Tuesday, May 10, 2016

Yom Hazikaron - commemorating Israel's fallen

It's Yom Hazikaron again. The second holiest day of the year, in my book, second only to Yom Kippur. Independence Day, tomorrow evening, is perhaps more important for its historical stature, but Yom Hazikaron is easily holier.

I'm reading Yuval Noah Harrari's fun book Sapiens, A Brief History of Humankind, about which I may write sometime soon. One of his central ideas is that humankind is what it is because of its ability to tell itself stories and thereby create imagined realities which have no objective existence, such as the Catholic Church or the United Nations, and compelling ideas such as banks and human rights. He's a compelling storyteller himself, is Yuval. Having grown up in Israel, he would immediately recognize the power of Yom Hazikaron and everything it connects to, and would appreciate its centrality in organizing the world for Israelis.

The second most popular post I ever wrote here on this blog was the introduction to the Shirim Ivri'im series. (The most popular of all, sadly, was my dissection of that idiotic series of four maps which lies about the history of Israel and Palestine).

On this Yom Hazikaron I'm offering a random but chronological series of the songs with which Israelis come together and mourn.

Fania Bergman, Nigunim (Melodies). Bergman was born in what is now Poland in 1908, and spent her childhood dodging the calamities of the early 20th century in Eastern Europe. In 1930 she made aliya and joined a recently founded kibbutz, Gvat. She worked on the kibbutz as long as her failing health allowed, dying in 1950. She left behind a son, Giora, and many children songs which are taught to schoolchildren till this day. Nigunim, however, isn't for children, it's more about being a child. Written in 1944 and directed to her parents (who by then were already dead in the Holocaust), she tells how, try as she may to be a new sort of Jew in a new sort of life, the melodies they inculcated in her can never be erased, and indeed, they create a bridge from her to them over the impassable chasm.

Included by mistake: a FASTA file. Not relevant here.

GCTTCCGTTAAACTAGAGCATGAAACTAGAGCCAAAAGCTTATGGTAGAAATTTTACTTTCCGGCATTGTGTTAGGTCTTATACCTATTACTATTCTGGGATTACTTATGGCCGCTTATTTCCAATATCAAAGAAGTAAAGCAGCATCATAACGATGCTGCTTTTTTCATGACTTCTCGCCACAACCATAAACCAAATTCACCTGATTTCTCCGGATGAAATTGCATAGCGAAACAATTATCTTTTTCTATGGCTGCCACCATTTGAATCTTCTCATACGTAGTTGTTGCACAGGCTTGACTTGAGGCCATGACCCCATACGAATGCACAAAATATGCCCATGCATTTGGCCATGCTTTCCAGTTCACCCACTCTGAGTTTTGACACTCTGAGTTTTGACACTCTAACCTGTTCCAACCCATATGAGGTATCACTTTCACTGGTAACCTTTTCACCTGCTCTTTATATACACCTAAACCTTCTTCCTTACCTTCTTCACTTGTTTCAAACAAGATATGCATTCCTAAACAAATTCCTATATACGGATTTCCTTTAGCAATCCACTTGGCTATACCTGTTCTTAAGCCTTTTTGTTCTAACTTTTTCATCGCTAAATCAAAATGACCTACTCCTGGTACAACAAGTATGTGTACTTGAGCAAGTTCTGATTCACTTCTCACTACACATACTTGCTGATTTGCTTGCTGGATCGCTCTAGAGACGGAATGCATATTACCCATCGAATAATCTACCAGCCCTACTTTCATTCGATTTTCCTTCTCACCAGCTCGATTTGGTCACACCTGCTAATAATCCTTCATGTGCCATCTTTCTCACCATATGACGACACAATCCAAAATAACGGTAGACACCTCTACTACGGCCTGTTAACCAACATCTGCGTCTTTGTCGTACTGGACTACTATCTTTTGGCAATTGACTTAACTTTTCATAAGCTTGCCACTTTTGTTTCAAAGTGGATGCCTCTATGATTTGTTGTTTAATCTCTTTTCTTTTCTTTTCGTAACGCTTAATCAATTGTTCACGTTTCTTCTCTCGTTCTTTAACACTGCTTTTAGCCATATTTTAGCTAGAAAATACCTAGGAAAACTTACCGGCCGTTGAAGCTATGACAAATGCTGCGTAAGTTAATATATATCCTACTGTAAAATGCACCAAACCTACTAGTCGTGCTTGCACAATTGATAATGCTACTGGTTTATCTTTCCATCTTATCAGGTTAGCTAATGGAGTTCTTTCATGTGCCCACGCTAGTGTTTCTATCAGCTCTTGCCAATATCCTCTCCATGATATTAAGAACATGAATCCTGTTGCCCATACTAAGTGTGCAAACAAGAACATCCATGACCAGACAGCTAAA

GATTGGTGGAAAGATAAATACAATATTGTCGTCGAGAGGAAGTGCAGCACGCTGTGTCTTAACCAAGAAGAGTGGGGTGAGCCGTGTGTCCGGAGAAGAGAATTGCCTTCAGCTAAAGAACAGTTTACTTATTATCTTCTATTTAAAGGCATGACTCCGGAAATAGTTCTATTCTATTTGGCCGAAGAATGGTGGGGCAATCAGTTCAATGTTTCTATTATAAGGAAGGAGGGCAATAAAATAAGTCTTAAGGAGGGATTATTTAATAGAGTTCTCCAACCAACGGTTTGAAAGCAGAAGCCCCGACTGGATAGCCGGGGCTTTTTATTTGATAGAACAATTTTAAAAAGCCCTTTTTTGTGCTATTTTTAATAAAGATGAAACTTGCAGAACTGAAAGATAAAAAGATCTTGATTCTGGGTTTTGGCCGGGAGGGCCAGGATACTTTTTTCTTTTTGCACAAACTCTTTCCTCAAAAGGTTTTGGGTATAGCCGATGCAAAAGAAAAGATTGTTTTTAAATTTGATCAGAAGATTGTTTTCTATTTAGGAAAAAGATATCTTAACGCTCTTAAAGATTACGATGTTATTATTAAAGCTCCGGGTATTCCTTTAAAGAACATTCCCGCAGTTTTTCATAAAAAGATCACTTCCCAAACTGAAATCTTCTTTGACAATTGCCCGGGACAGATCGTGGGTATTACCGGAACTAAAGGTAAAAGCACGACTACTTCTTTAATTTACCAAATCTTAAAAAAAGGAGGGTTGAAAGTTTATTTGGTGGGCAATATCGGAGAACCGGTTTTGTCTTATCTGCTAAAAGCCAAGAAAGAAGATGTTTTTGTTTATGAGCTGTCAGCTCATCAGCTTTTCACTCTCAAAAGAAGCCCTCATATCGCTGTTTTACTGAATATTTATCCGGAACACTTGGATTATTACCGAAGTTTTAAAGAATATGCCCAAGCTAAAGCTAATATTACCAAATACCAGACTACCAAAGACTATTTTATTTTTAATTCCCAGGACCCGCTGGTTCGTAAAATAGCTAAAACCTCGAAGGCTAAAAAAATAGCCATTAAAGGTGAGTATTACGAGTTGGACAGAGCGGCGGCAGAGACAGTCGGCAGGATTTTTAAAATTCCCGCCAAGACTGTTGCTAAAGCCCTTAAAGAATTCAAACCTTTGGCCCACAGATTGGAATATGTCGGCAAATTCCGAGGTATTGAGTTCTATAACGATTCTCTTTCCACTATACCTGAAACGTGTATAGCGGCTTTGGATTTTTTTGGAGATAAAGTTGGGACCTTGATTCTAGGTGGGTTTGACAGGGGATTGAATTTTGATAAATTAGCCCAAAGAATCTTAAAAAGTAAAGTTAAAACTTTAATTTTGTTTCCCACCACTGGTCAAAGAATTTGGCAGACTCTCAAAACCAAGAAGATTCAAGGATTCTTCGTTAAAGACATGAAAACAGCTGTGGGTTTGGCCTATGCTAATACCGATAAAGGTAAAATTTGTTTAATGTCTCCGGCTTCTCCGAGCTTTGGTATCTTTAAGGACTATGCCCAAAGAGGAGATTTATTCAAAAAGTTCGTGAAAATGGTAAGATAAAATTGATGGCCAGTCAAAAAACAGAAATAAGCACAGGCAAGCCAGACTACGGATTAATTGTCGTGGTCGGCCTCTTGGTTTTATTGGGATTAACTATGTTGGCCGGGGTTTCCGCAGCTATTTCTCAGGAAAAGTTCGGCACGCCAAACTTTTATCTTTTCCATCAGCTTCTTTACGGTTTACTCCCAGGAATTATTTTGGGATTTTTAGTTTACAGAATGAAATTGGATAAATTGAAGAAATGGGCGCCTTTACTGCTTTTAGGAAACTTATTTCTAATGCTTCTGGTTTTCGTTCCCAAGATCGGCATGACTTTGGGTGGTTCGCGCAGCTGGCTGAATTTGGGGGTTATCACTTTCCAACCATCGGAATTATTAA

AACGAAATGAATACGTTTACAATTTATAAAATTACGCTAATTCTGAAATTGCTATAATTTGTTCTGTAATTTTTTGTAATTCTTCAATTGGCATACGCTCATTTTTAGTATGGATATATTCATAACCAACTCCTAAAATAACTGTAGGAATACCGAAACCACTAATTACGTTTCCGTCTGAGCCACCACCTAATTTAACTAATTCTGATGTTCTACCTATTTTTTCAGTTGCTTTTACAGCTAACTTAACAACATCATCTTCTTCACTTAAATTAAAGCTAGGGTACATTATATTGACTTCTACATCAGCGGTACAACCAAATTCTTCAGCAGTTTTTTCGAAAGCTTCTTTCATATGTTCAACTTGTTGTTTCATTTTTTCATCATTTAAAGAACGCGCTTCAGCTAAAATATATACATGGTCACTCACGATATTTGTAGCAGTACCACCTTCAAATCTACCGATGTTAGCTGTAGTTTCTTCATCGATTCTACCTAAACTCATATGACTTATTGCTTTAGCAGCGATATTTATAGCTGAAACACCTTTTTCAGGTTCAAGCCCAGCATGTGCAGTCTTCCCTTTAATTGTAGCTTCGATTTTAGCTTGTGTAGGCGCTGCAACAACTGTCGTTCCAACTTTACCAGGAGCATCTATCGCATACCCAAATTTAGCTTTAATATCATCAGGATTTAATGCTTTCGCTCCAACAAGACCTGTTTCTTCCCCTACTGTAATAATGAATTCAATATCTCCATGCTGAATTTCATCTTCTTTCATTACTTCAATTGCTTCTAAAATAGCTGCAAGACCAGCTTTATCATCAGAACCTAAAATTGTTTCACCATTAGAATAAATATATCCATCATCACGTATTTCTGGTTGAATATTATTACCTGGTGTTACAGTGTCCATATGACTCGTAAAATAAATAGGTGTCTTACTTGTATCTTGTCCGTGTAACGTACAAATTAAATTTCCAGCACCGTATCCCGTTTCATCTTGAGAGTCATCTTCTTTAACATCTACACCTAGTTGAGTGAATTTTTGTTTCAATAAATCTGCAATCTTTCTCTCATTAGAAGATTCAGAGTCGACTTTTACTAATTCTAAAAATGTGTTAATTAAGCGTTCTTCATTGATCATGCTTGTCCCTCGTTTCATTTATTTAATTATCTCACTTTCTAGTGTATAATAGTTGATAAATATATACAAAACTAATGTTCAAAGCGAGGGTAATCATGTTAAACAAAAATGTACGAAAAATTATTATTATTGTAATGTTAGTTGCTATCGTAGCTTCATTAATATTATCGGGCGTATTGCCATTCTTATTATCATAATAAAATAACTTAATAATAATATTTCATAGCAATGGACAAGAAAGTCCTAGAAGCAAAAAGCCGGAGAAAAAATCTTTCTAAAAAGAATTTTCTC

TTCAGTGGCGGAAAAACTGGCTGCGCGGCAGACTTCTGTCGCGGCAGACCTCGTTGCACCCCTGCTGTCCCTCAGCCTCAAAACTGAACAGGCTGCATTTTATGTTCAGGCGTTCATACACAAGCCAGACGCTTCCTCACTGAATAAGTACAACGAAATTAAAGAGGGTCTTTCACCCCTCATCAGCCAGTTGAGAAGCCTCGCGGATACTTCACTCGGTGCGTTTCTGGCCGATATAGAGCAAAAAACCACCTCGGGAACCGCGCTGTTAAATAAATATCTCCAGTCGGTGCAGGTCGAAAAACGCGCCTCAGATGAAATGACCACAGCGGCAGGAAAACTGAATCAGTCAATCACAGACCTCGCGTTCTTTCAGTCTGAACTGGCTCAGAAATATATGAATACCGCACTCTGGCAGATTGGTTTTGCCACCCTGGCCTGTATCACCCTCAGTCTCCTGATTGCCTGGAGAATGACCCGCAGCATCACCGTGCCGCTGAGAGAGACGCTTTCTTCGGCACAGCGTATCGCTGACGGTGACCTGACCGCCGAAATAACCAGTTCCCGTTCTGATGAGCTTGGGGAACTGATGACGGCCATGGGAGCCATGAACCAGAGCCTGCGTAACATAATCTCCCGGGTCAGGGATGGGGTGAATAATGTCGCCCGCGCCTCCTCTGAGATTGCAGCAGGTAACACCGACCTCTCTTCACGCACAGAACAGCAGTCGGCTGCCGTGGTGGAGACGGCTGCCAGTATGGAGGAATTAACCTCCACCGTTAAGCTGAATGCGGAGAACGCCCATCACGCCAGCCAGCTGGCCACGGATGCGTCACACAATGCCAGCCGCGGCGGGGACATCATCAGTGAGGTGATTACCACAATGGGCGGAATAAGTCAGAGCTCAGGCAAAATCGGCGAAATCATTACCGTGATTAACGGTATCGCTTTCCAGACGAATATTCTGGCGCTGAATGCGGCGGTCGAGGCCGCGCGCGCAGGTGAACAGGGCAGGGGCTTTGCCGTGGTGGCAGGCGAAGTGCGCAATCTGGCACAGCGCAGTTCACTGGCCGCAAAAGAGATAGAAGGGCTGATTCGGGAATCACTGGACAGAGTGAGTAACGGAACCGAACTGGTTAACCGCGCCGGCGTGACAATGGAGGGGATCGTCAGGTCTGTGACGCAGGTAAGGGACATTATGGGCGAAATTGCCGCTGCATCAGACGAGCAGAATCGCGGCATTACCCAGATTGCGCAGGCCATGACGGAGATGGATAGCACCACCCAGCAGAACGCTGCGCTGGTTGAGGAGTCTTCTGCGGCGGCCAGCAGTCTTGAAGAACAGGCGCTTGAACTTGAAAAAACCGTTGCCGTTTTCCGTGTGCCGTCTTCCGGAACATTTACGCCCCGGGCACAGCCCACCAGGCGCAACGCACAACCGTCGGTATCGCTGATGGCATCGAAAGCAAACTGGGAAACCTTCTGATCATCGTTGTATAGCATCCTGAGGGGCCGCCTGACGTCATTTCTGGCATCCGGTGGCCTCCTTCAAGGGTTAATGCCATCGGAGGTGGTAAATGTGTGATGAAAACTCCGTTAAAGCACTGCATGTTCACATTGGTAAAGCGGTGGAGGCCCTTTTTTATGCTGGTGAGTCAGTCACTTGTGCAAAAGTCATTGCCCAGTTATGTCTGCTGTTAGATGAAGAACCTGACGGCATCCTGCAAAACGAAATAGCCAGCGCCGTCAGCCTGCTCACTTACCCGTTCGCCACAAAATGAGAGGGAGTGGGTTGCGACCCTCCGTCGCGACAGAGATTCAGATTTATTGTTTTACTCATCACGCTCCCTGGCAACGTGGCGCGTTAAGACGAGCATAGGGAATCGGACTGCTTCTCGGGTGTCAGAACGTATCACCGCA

Fania's only son Giora was killed in the Six Day War.

Speaking of the Six Day War, here's one of its quirkier songs: Jerusalem of Iron and of Lead and of Bereavement. It was written by one of the paratroopers, right after the battle for Jerusalem, who went on to become one of Israel's most original and unusual songwriters, Meir Ariel. The melody and structure are a copy of Naomi Shemer's Jerusalem of Gold, except that, as Ariel says in his song, Jerusalem is only mostly of gold.

40 years after the Six Day War Erez Stark wrote a poem for himself: Nothing Will harm Me. Stark was a soldier, and in his poem he promises that nothing will happen to him, he's promised his brother, his sister, his parents, his father keeps on saying "if anything happens to you what reason will I have to live" so he's promised nothing will ever happen to him, and if you're all standing around my grave I guess I didn't keep my promise and I'm sorry, I'm sorry. Erez was killed in 1997 in Southern Lebanon.

Finally, here's Ariel Horowitz's "20,000 brothers", from 2014. Sean Carmeli was killed in Gaza that summer, and when word went out that he had made aliya alone and didn't have family in Israel, the soccer team he'd been a fan of called on all the other fans to come to his funeral. His two sisters flew in from Texas, and thus the refrain "two sisters and 20,000 brothers, and you're in front". I suppose it's not great music, and the lyrics are spontaneous, not poetry, but you need to listen to them while watching the film. That will do it for you.

1 comment:

David said...

Thanks for the very nice post.

A detail: If Erez Stark was killed in 1997, he could not have written a poem 40 years after the Six Day War, which would have been in 2007. Maybe Stark wrote the poem 30 years after the war not long before he was killed?